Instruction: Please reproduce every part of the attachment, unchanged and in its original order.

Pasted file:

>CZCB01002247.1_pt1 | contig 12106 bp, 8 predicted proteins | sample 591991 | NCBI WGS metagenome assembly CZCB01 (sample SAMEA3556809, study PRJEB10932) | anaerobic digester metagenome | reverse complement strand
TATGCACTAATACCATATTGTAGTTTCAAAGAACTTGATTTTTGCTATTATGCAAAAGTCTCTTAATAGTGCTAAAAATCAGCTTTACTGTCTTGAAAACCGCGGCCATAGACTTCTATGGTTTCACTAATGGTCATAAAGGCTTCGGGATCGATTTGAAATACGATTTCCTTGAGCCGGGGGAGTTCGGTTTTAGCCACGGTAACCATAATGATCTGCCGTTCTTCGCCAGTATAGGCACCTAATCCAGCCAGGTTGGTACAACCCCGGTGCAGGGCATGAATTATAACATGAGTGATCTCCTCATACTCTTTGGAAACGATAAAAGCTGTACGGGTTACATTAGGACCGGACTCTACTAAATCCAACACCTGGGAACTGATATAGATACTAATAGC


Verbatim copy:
>CZCB01002247.1_pt1 | contig 12106 bp, 8 predicted proteins | sample 591991 | NCBI WGS metagenome assembly CZCB01 (sample SAMEA3556809, study PRJEB10932) | anaerobic digester metagenome | reverse complement strand
TATGCACTAATACCATATTGTAGTTTCAAAGAACTTGATTTTTGCTATTATGCAAAAGTCTCTTAATAGTGCTAAAAATCAGCTTTACTGTCTTGAAAACCGCGGCCATAGACTTCTATGGTTTCACTAATGGTCATAAAGGCTTCGGGATCGATTTGAAATACGATTTCCTTGAGCCGGGGGAGTTCGGTTTTAGCCACGGTAACCATAATGATCTGCCGTTCTTCGCCAGTATAGGCACCTAATCCAGCCAGGTTGGTACAACCCCGGTGCAGGGCATGAATTATAACATGAGTGATCTCCTCATACTCTTTGGAAACGATAAAAGCTGTACGGGTTACATTAGGACCGGACTCTACTAAATCCAACACCTGGGAACTGATATAGATACTAATAGC